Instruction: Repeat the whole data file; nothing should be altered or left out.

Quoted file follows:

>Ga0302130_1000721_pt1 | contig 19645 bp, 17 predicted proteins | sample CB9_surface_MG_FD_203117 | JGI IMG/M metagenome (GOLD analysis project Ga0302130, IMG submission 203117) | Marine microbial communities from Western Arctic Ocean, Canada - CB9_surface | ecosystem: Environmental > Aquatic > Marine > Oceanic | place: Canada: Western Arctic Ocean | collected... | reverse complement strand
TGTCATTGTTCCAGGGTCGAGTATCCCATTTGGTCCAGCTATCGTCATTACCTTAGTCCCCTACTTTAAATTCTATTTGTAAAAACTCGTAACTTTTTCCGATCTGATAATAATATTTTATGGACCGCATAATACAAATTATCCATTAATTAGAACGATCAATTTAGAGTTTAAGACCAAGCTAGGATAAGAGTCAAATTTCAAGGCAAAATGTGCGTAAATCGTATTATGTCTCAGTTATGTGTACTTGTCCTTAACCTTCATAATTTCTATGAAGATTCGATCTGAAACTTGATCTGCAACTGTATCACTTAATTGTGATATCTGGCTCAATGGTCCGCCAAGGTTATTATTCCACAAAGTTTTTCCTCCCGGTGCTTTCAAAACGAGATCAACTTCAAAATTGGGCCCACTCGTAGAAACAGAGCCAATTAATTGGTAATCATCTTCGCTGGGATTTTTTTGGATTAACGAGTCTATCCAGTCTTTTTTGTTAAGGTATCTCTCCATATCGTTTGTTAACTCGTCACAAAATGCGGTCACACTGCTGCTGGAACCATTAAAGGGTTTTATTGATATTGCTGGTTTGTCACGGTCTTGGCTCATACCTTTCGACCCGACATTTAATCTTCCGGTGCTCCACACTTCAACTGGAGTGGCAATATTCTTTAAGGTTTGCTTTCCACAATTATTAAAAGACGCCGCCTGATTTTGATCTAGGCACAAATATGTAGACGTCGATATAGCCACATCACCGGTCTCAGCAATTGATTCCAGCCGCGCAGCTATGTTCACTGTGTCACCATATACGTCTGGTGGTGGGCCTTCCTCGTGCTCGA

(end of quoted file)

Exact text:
>Ga0302130_1000721_pt1 | contig 19645 bp, 17 predicted proteins | sample CB9_surface_MG_FD_203117 | JGI IMG/M metagenome (GOLD analysis project Ga0302130, IMG submission 203117) | Marine microbial communities from Western Arctic Ocean, Canada - CB9_surface | ecosystem: Environmental > Aquatic > Marine > Oceanic | place: Canada: Western Arctic Ocean | collected... | reverse complement strand
TGTCATTGTTCCAGGGTCGAGTATCCCATTTGGTCCAGCTATCGTCATTACCTTAGTCCCCTACTTTAAATTCTATTTGTAAAAACTCGTAACTTTTTCCGATCTGATAATAATATTTTATGGACCGCATAATACAAATTATCCATTAATTAGAACGATCAATTTAGAGTTTAAGACCAAGCTAGGATAAGAGTCAAATTTCAAGGCAAAATGTGCGTAAATCGTATTATGTCTCAGTTATGTGTACTTGTCCTTAACCTTCATAATTTCTATGAAGATTCGATCTGAAACTTGATCTGCAACTGTATCACTTAATTGTGATATCTGGCTCAATGGTCCGCCAAGGTTATTATTCCACAAAGTTTTTCCTCCCGGTGCTTTCAAAACGAGATCAACTTCAAAATTGGGCCCACTCGTAGAAACAGAGCCAATTAATTGGTAATCATCTTCGCTGGGATTTTTTTGGATTAACGAGTCTATCCAGTCTTTTTTGTTAAGGTATCTCTCCATATCGTTTGTTAACTCGTCACAAAATGCGGTCACACTGCTGCTGGAACCATTAAAGGGTTTTATTGATATTGCTGGTTTGTCACGGTCTTGGCTCATACCTTTCGACCCGACATTTAATCTTCCGGTGCTCCACACTTCAACTGGAGTGGCAATATTCTTTAAGGTTTGCTTTCCACAATTATTAAAAGACGCCGCCTGATTTTGATCTAGGCACAAATATGTAGACGTCGATATAGCCACATCACCGGTCTCAGCAATTGATTCCAGCCGCGCAGCTATGTTCACTGTGTCACCATATACGTCTGGTGGTGGGCCTTCCTCGTGCTCGA